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Data Sheet—How Zuckerberg Acts in a Crisis

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Good morning. Fortune digital editor Andrew Nusca here, in for Adam.

Facebook CEO Mark Zuckerberg took the extraordinary step of speaking to the press on Thursday in a sign that the narrative around the company—that it can’t adequately protect the personal information of the many millions of people who use its signature social network—is spinning out of control.

Zuckerberg made largely anodyne statements in his prepared remarks—“We’re an idealistic and optimistic company,” he told a pack of professional skeptics, “but it’s clear now that we didn’t do enough”—but the question-and-answer portion of the call was where he began to reveal his perspective. “I clearly made a mistake by just dismissing fake news as ‘crazy,’ ” he replied to one question. “Our view of our relationship with people is that our job is to give them tools, and that it was largely people’s responsibility how they chose to use them,” he said to another. And to a cutting query asking if the board had discussed whether he should relinquish his role as chairman, Zuckerberg paused several painful beats before offering: “Not that I’m aware of.”

Facebook’s CEO uttered the word “responsibility” 17 times during the 50-minute press session. (He’ll likely say it many times more when he faces U.S. lawmakers on Tuesday and Wednesday next week.) Yet Zuckerberg’s remarks were neither meant to soothe the media (who continue to nurse their own damaged relationships with the platform) nor the 2.2 billion people who actively use Facebook. They were to calm jittery shareholders who have penalized the company’s stock price almost 20% since Facebook released its most recent quarterly earnings and promised to make changes to its News Feed to emphasize more “meaningful” content (read: less shamelessly viral, ergo less engaging) in the wake of Russian election interference. What has followed: Alarming Cambridge Analytica revelations, full-throated calls for accountability, and a pesky #DeleteFacebook movement.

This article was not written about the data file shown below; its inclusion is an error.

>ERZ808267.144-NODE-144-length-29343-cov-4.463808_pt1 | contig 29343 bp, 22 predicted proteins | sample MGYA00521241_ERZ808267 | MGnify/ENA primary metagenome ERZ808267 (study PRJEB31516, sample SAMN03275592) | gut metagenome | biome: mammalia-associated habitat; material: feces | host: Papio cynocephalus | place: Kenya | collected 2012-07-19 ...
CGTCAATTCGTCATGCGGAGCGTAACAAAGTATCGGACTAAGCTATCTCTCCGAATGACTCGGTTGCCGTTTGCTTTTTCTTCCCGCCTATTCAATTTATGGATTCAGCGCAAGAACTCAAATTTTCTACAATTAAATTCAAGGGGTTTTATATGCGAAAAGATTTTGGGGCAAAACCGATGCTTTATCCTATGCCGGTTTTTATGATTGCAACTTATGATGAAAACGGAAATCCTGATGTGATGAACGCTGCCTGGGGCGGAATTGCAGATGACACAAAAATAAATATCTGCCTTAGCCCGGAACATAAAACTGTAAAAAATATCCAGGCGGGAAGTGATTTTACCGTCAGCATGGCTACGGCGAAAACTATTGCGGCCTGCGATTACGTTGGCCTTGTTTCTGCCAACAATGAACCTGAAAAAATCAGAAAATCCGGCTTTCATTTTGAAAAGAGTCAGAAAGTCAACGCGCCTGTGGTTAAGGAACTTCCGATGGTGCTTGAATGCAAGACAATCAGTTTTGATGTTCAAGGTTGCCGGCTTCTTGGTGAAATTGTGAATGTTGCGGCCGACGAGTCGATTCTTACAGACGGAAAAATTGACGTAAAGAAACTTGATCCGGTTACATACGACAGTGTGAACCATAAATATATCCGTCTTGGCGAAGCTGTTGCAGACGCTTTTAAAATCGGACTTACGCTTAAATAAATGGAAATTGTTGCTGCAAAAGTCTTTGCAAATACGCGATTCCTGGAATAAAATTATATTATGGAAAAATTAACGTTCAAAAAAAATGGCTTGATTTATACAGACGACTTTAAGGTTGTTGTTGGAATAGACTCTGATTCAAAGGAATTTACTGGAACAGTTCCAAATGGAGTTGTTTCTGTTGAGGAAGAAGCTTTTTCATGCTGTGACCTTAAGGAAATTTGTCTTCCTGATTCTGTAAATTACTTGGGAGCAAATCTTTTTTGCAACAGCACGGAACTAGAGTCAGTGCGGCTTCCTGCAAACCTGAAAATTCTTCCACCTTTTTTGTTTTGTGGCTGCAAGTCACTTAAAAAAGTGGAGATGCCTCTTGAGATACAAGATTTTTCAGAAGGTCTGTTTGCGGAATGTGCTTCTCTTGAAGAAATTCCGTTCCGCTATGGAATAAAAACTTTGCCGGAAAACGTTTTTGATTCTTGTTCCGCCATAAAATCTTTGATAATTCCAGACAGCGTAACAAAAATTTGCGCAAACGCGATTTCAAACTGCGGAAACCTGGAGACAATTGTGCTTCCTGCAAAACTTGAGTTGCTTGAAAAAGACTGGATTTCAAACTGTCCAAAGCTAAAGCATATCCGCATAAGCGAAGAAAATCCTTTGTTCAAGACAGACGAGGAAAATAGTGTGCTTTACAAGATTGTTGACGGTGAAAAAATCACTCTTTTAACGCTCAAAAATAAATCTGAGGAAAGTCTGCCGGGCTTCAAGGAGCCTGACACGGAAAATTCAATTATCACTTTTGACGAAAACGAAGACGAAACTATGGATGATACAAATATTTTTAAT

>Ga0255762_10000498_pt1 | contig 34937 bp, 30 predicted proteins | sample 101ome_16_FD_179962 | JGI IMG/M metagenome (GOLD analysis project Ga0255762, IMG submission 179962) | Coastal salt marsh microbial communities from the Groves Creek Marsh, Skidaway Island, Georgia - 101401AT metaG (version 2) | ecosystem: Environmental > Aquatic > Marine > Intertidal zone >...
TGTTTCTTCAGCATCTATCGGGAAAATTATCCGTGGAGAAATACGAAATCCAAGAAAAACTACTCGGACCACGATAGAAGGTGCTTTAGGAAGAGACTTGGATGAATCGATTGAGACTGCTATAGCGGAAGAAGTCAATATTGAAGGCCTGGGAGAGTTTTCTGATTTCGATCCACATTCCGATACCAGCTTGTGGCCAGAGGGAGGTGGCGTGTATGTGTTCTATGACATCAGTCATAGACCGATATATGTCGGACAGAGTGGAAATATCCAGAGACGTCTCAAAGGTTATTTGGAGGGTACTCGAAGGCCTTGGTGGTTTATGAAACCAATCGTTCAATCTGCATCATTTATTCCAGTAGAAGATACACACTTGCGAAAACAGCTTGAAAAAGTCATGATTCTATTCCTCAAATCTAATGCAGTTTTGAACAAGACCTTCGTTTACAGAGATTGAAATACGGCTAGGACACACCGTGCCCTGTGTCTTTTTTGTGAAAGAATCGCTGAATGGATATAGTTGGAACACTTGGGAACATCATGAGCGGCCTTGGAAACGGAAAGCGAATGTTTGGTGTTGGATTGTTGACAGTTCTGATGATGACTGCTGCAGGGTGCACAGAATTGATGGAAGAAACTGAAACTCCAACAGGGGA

In yesterday’s press call, Zuckerberg referred to Facebook’s eponymous social network as “complicated” and “complex.” I have little doubt that those statements are true. But Zuckerberg’s real task at hand isn’t taking a conciliatory stance, good as it may feel to the rest of us. It’s showing that the world’s largest social network can be harnessed—that his creation can be controlled. “I started this place. I run it,” Zuckerberg said at one point during the call. “And I am responsible for what happens here.”

Andrew Nusca
@editorialiste
andrew.nusca@fortune.com

NEWSWORTHY

Careful what you wish for. With President Donald Trump on a rampage against Amazon, one of the company’s competitors saw an opportunity to fan the flames. Oracle chief executive Safra Catz dined with the president on Tuesday and complained to Trump that the bidding process for a Pentagon cloud computing project seemed rigged to favor Amazon.

Too late this time. He may have lost the battle for Qualcomm, but Broadcom CEO Hock Tan made good on his promise to bring his company’s legal headquarters back to the United States. Qualcomm blocked Tan’s takeover by appealing to a U.S. group that can only evaluate mergers involving foreign companies. Tan’s next target likely won’t have that option. “The completion of our redomiciliation to the United States marks an important milestone in our company’s history as Broadcom has been an American company in every respect but our legal domicile,” Tan said in a statement.

Handful of Bitcoin. A new smartphone dubbed the Finney will come loaded with digital currency-related features, including the ability to store and spend crypto coinage. Startup Sirin Labs designed the device and will partner with Foxconn for manufacturing. Shipments are slated to begin in October.